Spiderhead Review: Dystopian Sci-Fi Made Playful


There’s Something Sneaky About Netflix’s Playfulness spider head. The sci-fi thriller, directed by a dapper Chris Hemsworth, is set in a remote prison research facility, where inmates are granted surprising freedom in exchange for being subjected to experimental pharmaceutical treatments that do everything from make them feel terrified to create an unsatisfactory hunger. It’s a dark thing. And yet, much of the movie has a lighthearted tone to help mask its snarky nature; Hemsworth dances to 80s pop and the inmates spend their free time playing arcade games and creating snacks with prosciutto and nectarines.

The whiplash between these moments and the dark premise is delightful, though ultimately, spider head does not quite stick the landing. It ends with a fizzle – but it’s still great fun watching Hemsworth try dancing along the way.

spider head is based on George Saunders’ short story “Escape from Spiderhead”, first published in the New Yorker in 2010, and directed by Joseph Kosinski (Oversight, Top Gun: Maverick), with the dead Pool duo Rhett Reese and Paul Wernick writing the screenplay. Hemsworth stars as Steve Abnesti, an eccentric tech and science visionary who runs the Spiderhead Prison and Research Facility. The prison itself is located on what appears to be an isolated island; the building is an intimidating brutalist structure on the outside and looks like a 1975 vision of the future on the inside.

Spiderhead has an open door policy and apparently no guards are stationed. Inmates are all given jobs, such as managing the snack outlet or serving as janitors. What really makes the place unique, however, is the small device implanted in each resident’s back. Each is filled with a series of colorful vials containing different chemicals, and with a smartphone app, Abnesti can manipulate these chemicals to deliver a specific drug and alter the inmates’ condition. The first example you see is a man who just can’t stop laughing; Abnesti begins by telling terrible jokes to his father before finally moving on to reciting facts about the genocide. But the laughter continues uninterrupted throughout the session.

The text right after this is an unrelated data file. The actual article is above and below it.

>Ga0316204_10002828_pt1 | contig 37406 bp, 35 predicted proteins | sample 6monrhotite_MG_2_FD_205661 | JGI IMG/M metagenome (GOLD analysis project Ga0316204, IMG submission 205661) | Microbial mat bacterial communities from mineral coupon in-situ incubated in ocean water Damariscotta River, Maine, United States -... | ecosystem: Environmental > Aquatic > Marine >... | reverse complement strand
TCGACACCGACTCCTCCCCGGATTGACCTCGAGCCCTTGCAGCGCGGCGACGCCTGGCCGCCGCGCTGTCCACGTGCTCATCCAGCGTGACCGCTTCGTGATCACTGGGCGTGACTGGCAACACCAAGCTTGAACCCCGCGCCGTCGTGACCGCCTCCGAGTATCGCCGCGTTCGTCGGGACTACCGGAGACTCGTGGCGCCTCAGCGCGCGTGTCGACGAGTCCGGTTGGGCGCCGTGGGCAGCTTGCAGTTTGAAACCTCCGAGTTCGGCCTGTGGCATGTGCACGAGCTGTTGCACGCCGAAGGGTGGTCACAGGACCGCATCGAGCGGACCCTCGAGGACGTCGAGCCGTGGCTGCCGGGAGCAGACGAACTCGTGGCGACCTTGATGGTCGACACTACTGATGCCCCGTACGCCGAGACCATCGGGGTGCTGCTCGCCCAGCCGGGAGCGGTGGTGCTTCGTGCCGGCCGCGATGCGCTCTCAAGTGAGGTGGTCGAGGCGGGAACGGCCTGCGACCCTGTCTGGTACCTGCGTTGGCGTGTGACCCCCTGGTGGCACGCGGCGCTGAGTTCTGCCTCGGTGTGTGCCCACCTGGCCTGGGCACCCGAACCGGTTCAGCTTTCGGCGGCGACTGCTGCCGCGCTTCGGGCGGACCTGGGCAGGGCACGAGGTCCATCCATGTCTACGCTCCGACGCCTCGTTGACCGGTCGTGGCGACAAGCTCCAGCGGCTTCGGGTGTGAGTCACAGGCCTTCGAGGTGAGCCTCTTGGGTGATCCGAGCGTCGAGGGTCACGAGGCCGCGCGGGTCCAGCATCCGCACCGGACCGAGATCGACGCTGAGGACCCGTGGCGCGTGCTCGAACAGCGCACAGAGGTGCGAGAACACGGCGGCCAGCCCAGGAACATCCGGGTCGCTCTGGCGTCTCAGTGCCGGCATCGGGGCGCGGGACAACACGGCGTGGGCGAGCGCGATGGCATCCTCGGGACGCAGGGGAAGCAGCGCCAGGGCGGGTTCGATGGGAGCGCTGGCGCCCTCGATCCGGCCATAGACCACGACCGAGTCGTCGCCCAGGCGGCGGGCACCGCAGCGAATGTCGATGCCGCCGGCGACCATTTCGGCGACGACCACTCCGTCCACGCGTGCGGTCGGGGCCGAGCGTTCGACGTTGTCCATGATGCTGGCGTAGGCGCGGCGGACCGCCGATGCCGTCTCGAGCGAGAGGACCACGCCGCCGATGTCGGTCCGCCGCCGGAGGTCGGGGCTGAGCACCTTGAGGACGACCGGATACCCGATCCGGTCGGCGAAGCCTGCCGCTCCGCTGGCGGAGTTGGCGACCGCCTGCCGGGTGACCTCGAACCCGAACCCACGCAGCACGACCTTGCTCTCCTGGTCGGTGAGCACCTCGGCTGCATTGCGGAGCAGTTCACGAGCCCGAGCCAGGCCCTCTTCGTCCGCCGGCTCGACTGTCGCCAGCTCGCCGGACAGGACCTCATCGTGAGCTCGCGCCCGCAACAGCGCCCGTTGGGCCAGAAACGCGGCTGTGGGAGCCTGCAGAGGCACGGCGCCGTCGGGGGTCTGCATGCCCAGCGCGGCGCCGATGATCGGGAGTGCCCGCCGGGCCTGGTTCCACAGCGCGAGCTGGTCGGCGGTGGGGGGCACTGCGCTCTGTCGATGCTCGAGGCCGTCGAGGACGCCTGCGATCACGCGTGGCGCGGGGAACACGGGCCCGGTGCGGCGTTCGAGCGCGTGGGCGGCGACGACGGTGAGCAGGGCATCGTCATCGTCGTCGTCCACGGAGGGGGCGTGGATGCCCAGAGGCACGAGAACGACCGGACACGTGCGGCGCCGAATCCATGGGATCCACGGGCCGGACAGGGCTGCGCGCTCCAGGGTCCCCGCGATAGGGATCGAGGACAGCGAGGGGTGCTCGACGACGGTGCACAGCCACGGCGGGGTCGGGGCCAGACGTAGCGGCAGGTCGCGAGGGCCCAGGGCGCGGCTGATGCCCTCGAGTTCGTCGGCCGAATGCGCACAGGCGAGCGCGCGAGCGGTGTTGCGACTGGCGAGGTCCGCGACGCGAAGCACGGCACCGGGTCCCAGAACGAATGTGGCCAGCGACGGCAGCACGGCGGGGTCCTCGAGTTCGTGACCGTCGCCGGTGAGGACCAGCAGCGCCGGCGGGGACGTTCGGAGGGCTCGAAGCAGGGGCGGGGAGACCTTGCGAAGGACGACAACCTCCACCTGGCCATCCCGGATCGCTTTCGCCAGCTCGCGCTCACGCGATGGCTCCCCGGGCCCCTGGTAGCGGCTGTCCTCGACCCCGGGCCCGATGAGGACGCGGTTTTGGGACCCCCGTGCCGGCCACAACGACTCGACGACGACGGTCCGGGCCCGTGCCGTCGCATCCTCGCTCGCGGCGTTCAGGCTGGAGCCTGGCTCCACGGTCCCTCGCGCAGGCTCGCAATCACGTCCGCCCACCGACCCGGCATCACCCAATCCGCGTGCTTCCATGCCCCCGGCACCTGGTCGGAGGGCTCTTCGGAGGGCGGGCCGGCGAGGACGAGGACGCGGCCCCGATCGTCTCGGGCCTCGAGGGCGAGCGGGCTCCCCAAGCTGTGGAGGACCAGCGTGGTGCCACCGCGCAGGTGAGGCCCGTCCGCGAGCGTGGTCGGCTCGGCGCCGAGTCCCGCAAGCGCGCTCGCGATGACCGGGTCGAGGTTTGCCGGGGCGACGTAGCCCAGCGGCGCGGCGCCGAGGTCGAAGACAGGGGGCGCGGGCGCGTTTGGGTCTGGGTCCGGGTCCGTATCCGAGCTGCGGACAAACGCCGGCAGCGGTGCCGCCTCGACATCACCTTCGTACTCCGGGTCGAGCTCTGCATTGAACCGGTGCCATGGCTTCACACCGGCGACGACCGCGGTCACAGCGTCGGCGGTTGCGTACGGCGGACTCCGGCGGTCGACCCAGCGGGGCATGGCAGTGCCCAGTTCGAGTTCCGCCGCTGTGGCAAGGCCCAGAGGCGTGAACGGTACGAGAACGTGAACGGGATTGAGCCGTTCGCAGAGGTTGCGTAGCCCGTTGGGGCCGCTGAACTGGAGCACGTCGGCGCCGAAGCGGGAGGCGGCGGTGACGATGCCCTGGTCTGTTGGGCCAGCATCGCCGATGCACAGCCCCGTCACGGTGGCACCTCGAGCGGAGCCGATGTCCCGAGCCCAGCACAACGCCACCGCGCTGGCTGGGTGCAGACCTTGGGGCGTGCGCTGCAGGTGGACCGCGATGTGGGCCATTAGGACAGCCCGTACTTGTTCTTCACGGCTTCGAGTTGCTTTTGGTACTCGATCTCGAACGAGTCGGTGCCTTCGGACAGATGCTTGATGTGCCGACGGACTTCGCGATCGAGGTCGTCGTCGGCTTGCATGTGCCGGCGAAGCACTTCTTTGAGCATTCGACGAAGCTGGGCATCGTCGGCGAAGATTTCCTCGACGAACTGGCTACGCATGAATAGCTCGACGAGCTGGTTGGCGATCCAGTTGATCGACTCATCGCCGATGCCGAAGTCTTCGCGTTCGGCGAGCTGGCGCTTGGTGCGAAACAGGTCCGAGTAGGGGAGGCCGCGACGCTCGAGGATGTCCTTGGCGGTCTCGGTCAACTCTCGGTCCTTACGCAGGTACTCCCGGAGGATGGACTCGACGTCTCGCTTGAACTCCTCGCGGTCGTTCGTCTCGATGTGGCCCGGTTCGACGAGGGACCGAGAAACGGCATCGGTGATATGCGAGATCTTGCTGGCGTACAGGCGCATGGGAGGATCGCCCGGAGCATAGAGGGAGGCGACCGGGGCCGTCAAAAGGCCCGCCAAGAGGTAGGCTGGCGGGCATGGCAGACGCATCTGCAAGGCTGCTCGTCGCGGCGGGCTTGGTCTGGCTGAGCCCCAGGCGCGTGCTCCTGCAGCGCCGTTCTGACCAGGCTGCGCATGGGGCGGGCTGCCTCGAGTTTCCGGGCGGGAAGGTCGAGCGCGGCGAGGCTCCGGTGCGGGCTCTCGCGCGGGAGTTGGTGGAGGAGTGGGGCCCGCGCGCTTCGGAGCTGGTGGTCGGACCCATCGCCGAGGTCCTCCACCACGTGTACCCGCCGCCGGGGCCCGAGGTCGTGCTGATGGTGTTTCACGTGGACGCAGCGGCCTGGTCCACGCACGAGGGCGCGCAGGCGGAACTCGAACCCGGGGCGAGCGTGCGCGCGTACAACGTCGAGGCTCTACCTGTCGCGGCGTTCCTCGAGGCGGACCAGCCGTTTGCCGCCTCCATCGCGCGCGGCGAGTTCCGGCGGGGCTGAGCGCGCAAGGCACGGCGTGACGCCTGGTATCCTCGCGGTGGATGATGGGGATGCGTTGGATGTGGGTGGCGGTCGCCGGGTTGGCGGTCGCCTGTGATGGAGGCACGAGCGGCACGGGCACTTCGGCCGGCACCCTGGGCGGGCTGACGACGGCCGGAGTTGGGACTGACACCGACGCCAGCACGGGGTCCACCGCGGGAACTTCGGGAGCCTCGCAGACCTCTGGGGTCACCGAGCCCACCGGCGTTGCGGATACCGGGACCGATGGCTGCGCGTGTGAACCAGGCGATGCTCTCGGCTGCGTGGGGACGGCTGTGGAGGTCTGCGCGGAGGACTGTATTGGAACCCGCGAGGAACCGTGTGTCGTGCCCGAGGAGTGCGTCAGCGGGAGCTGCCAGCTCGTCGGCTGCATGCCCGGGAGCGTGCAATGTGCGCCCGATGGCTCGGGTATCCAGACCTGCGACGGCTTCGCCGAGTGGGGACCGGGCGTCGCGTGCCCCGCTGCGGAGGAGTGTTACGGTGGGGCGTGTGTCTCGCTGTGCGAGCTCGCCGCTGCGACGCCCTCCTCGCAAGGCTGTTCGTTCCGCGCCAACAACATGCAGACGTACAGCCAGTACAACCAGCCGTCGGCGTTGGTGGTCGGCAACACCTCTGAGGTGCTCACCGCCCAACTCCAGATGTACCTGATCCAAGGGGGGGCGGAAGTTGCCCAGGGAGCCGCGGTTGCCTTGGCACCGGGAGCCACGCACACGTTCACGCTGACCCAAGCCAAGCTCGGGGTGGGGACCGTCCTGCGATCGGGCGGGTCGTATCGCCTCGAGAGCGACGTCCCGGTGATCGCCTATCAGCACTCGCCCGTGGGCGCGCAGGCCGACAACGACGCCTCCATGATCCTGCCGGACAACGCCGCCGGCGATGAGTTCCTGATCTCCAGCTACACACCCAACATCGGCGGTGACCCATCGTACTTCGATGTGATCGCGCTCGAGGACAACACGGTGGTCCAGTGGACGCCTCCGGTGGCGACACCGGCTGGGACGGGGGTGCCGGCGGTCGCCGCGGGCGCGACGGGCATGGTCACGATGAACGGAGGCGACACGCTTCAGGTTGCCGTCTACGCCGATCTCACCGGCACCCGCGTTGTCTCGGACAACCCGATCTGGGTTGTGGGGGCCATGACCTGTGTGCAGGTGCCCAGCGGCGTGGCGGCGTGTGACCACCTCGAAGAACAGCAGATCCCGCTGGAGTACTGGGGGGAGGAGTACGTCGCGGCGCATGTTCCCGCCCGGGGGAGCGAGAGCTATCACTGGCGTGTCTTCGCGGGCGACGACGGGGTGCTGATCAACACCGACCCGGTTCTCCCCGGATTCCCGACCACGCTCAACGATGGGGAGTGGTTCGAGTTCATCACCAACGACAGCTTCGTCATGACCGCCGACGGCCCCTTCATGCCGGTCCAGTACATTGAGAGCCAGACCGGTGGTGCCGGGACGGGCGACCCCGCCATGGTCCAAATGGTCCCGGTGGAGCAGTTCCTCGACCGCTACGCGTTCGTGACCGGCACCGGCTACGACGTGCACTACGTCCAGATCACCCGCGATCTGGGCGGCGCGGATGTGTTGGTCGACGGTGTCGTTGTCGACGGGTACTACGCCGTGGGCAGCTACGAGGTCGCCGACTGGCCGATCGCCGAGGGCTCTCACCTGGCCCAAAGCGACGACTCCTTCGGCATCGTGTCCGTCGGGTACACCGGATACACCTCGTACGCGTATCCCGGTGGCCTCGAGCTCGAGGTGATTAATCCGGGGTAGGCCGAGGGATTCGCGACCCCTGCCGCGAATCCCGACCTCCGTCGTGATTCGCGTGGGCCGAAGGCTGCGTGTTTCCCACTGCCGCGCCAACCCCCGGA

There are drugs that make inmates uncontrollably excited or hungry and another that turns any sight into the most beautiful sight the person has ever laid eyes on. A drug turns a simple object – like, say, a stapler – into your absolute worst fear. While the prisoners feel the effects, Abnesti watches from behind a large glass wall, frequently giving instructions over a loudspeaker. If the inmates aren’t particularly talkative, he uses the app to give them a dose of “Verbaluce” to get them to describe their feelings.

The idea of ​​treating a subjugated class as a kind of guinea pig is not a new concept in fiction, but spider head stands out for its sheer audacity and discordant tonal kick. The experiences are obviously disturbing, but it’s all hidden under a veneer of privilege and the illusion of choice. The inmates accept it, even when it’s really screwed up – at one point, a prisoner named Jeff (Miles Teller) is forced to choose which of his fellow inmates should be given the worst mind-altering drug – because, well, it is better than being in an ordinary prison. They must also explicitly state that they “acknowledge” the procedure before a dose can be administered, which gives the impression that they really have a say in the matter.

Spiderhead’s brutalist penitentiary and research facility.
Picture: Netflix

Holding it all together is Hemsworth, who you’ll definitely want to punch in the face watching this. It exudes the privilege and optimism of its technological sibling, masking its nightmarish experiences under the guise of saving the world (of which, however, we are never told). All the while, he berates his poor assistant and constantly makes the inmates feel like they should express their gratitude for all he has done for them. At one point, he jokes about the benefits he got from being so handsome.

spider head is a steady build-up of fear, going from laughter drugs to truly terrible “accidents.” He also does a great job of hiding his true intentions – when Jeff finally puts the pieces together and understands what the experiments are for, it’s an incredibly satisfying twist. Unfortunately, from there, the film doesn’t really know what to do with itself. There are a few action sequences and chases at the end, but they go almost nowhere. spider head raises a lot of fascinating (and depressingly relevant) questions but has little interest in answering them.

But until this last act, spider head works surprisingly well, like an episode of black mirror who has a real sense of humor. It’s a story that shows just how far you can go based on charm and the illusion of good intentions – and when you’re Chris Hemsworth, that’s quite a stretch indeed.

spider head premieres on Netflix on June 17.


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